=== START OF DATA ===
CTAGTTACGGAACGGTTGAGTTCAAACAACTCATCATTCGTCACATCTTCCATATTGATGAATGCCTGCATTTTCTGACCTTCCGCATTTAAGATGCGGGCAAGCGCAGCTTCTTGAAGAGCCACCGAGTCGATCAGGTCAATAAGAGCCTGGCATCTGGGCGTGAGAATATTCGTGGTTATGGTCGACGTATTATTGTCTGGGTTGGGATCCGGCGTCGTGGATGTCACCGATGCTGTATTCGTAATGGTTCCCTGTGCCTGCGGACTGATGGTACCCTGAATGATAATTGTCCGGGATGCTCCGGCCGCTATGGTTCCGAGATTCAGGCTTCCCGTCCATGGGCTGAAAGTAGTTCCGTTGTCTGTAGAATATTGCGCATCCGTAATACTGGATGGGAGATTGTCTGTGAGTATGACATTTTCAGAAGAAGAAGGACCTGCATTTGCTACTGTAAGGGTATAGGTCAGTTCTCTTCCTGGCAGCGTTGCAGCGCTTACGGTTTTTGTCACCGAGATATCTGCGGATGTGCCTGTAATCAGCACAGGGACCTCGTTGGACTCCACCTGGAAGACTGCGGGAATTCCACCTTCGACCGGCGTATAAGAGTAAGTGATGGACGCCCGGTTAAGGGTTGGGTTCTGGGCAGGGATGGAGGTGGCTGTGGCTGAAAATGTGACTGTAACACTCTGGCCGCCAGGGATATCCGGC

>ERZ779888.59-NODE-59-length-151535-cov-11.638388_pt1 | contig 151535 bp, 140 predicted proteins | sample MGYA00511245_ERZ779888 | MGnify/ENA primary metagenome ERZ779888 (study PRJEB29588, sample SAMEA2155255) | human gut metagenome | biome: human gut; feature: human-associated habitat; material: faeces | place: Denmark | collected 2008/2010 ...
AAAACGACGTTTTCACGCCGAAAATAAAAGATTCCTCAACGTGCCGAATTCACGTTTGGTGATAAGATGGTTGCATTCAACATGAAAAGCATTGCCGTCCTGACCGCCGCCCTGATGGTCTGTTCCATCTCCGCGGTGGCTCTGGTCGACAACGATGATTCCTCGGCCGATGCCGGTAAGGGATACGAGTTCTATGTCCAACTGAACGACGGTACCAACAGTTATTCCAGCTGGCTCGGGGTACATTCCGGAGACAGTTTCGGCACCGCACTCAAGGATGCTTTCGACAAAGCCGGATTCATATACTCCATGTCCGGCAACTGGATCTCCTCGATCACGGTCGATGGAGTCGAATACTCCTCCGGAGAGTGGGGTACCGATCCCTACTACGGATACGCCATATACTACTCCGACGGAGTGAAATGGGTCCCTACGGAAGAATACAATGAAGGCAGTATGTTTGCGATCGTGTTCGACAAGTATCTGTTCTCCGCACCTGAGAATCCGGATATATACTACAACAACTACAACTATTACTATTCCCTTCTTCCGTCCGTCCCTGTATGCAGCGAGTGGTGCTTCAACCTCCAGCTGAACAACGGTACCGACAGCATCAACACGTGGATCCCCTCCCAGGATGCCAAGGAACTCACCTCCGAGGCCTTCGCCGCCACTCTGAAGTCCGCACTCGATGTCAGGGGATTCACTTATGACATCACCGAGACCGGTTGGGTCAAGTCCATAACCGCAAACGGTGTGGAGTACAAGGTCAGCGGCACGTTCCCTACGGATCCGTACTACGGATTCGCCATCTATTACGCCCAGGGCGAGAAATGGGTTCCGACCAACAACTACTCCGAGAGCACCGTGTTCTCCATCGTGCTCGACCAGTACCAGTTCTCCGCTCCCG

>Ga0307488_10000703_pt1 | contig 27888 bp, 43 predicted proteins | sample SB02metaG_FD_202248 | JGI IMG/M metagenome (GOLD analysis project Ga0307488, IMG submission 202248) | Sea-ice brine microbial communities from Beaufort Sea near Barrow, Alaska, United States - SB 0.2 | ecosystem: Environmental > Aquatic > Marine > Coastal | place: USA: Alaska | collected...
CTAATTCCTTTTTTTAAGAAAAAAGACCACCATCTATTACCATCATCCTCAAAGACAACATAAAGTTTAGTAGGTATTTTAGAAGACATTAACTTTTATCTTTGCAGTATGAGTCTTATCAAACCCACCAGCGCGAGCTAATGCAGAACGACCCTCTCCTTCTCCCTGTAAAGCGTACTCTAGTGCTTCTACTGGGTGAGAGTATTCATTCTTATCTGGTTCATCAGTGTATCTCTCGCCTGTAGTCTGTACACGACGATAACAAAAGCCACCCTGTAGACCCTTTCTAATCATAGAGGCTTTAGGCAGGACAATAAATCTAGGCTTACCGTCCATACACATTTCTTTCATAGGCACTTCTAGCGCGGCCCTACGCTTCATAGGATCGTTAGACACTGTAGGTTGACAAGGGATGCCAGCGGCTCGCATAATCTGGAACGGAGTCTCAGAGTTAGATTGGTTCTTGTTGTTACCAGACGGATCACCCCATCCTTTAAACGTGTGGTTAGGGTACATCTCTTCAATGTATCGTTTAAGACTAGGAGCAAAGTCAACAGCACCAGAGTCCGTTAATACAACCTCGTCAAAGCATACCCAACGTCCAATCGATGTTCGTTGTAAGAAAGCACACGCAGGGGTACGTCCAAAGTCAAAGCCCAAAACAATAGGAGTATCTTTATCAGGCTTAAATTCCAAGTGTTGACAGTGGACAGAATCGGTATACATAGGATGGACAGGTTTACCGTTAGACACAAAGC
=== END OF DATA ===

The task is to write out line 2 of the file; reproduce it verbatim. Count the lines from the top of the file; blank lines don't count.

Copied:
>ERZ779888.59-NODE-59-length-151535-cov-11.638388_pt1 | contig 151535 bp, 140 predicted proteins | sample MGYA00511245_ERZ779888 | MGnify/ENA primary metagenome ERZ779888 (study PRJEB29588, sample SAMEA2155255) | human gut metagenome | biome: human gut; feature: human-associated habitat; material: faeces | place: Denmark | collected 2008/2010 ...